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Data from: Neotropical migratory and resident birds occurring in sympatry during winter have distinct haemosporidian parasite assemblages

Citation

Soares, Leticia; Latta, Steven.; Ricklefs, Robert. E. (2020), Data from: Neotropical migratory and resident birds occurring in sympatry during winter have distinct haemosporidian parasite assemblages, Dryad, Dataset, https://doi.org/10.5061/dryad.q361k5p

Abstract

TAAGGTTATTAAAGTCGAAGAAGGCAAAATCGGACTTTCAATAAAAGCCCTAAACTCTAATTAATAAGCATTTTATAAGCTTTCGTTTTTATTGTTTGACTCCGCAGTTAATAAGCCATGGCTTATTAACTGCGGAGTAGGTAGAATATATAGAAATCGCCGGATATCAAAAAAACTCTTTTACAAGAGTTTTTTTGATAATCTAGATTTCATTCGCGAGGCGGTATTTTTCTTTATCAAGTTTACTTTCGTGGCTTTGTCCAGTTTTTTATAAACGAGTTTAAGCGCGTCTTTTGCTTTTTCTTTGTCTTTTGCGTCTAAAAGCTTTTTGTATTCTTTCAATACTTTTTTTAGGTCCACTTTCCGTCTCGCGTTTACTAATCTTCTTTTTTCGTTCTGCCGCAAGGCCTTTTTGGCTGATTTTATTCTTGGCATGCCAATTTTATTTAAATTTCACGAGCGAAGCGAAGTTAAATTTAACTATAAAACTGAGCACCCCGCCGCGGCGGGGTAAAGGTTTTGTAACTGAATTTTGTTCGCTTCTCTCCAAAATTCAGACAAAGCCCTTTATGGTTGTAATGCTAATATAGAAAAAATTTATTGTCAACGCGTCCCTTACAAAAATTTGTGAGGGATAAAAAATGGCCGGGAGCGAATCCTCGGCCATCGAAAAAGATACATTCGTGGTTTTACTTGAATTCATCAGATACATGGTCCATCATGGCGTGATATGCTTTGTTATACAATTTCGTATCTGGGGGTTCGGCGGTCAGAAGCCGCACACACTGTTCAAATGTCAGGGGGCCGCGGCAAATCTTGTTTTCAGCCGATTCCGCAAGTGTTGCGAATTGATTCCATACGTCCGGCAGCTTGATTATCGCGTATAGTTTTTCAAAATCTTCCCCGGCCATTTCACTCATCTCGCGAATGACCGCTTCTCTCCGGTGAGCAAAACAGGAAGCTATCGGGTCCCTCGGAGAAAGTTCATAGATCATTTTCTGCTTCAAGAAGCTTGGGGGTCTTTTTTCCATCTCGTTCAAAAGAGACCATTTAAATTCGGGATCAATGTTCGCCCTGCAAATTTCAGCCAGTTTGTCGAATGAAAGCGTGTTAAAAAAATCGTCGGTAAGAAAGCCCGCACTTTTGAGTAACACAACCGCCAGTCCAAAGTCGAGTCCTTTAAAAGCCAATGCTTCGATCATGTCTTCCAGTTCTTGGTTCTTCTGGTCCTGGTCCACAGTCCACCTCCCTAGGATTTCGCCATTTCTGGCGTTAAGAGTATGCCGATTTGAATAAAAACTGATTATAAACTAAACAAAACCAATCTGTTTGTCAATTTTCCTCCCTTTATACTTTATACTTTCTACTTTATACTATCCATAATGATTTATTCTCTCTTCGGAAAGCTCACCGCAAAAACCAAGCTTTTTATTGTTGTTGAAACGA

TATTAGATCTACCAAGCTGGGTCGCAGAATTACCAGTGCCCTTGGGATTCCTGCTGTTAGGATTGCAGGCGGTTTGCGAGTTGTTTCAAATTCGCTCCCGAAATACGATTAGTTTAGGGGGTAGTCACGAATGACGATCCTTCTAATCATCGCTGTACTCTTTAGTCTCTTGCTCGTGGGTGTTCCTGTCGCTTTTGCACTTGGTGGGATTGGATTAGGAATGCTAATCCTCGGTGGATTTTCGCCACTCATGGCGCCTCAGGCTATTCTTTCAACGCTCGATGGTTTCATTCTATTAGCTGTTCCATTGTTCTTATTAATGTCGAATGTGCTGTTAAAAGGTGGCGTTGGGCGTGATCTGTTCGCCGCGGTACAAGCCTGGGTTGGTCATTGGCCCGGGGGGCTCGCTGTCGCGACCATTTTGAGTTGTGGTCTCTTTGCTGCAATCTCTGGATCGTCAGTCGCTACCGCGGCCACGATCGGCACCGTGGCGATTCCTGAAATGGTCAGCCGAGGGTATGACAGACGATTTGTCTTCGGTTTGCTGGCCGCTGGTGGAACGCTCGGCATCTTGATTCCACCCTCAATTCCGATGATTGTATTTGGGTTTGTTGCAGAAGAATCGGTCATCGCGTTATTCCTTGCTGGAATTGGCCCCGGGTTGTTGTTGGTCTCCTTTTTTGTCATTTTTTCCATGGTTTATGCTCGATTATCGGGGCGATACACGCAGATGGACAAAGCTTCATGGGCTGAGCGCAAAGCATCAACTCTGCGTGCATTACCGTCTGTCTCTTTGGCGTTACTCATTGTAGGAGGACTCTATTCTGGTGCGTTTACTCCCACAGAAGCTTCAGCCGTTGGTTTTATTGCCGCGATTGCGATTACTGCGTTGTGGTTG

Aim: We compared the parasite assemblages of over-wintering migratory birds and permanent residents on the wintering grounds. We determined whether parasite sharing between migratory and resident birds is influenced by host phylogenetic relatedness. We then inferred whether migratory birds transport haemosporidian parasite lineages between the breeding and wintering grounds. Location: Sierra de Bahoruco National Park, Dominican Republic, Hispaniola Taxa: Migratory and resident birds (primarily Aves: Passeriformes) and their haemosporidian parasites (order Haemosporida, Plasmodium, Haemoproteus and Parahaemoproteus). Methods: We used mist nets to capture birds in thorn scrub, broadleaf dry forests, and pine forests during midwinter. We used molecular methods to recognize haemosporidian parasites in blood samples, and genotyped infections based on the nucleotide differences in a region of the parasite cytochrome b gene. Results and Main Conclusion: We identified 505 infections by 32 haemosporidian parasite lineages in 1780 blood samples from 37 resident species, and in 901 blood samples from 14 overwintering migratory species, over five years at the same sites. Infection prevalence varied among migratory species from zero to 13%, whereas infection prevalence among resident species ranged up to 77%. Host relatedness did not predict parasite assemblage similarity. We discuss four hypotheses for the rarity of haemosporidian infections in migratory birds during winter, and for the infrequency of parasite sharing between migratory and resident birds: 1) relative abundance and host preferences of dipteran vectors lower parasite transmission to migratory birds; 2) parasite lineages adapted to infect endemic Caribbean hosts are unable to infect migratory species; 3) the physiology of migratory birds after migration and during winter reduces parasite survival; and 4) infected individuals suffer more pronounced rates during migration. We highlight the link between host-parasite coevolution and the physiological adaptations associated with avian seasonal migration.

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